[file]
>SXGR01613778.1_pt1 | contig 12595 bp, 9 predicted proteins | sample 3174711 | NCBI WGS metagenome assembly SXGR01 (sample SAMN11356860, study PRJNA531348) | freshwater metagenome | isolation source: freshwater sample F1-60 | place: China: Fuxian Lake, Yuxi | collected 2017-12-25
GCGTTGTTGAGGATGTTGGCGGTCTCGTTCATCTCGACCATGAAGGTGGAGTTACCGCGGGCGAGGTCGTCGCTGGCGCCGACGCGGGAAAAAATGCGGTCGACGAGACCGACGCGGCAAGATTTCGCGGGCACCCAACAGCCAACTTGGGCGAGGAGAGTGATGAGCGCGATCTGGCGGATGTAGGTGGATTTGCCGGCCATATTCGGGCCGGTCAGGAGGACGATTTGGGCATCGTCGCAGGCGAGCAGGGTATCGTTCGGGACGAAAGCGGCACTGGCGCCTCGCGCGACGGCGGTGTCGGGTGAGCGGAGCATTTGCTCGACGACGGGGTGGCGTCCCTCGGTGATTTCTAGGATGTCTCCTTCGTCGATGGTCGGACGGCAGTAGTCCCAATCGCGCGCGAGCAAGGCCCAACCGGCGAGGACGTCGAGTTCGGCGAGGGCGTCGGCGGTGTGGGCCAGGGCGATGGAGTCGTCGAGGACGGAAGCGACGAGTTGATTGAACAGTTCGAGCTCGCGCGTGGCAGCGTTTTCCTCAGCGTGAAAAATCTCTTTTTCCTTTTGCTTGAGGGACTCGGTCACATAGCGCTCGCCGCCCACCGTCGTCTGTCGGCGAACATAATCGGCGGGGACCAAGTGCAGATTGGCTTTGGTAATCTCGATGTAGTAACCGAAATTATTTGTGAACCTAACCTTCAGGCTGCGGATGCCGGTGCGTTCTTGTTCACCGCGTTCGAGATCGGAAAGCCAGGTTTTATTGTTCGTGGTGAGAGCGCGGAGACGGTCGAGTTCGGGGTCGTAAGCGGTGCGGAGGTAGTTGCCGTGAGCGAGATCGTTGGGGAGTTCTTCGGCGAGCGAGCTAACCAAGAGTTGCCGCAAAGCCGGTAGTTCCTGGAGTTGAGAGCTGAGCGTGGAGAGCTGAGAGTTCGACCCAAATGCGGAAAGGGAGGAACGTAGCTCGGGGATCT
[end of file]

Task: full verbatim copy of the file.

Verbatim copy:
>SXGR01613778.1_pt1 | contig 12595 bp, 9 predicted proteins | sample 3174711 | NCBI WGS metagenome assembly SXGR01 (sample SAMN11356860, study PRJNA531348) | freshwater metagenome | isolation source: freshwater sample F1-60 | place: China: Fuxian Lake, Yuxi | collected 2017-12-25
GCGTTGTTGAGGATGTTGGCGGTCTCGTTCATCTCGACCATGAAGGTGGAGTTACCGCGGGCGAGGTCGTCGCTGGCGCCGACGCGGGAAAAAATGCGGTCGACGAGACCGACGCGGCAAGATTTCGCGGGCACCCAACAGCCAACTTGGGCGAGGAGAGTGATGAGCGCGATCTGGCGGATGTAGGTGGATTTGCCGGCCATATTCGGGCCGGTCAGGAGGACGATTTGGGCATCGTCGCAGGCGAGCAGGGTATCGTTCGGGACGAAAGCGGCACTGGCGCCTCGCGCGACGGCGGTGTCGGGTGAGCGGAGCATTTGCTCGACGACGGGGTGGCGTCCCTCGGTGATTTCTAGGATGTCTCCTTCGTCGATGGTCGGACGGCAGTAGTCCCAATCGCGCGCGAGCAAGGCCCAACCGGCGAGGACGTCGAGTTCGGCGAGGGCGTCGGCGGTGTGGGCCAGGGCGATGGAGTCGTCGAGGACGGAAGCGACGAGTTGATTGAACAGTTCGAGCTCGCGCGTGGCAGCGTTTTCCTCAGCGTGAAAAATCTCTTTTTCCTTTTGCTTGAGGGACTCGGTCACATAGCGCTCGCCGCCCACCGTCGTCTGTCGGCGAACATAATCGGCGGGGACCAAGTGCAGATTGGCTTTGGTAATCTCGATGTAGTAACCGAAATTATTTGTGAACCTAACCTTCAGGCTGCGGATGCCGGTGCGTTCTTGTTCACCGCGTTCGAGATCGGAAAGCCAGGTTTTATTGTTCGTGGTGAGAGCGCGGAGACGGTCGAGTTCGGGGTCGTAAGCGGTGCGGAGGTAGTTGCCGTGAGCGAGATCGTTGGGGAGTTCTTCGGCGAGCGAGCTAACCAAGAGTTGCCGCAAAGCCGGTAGTTCCTGGAGTTGAGAGCTGAGCGTGGAGAGCTGAGAGTTCGACCCAAATGCGGAAAGGGAGGAACGTAGCTCGGGGATCT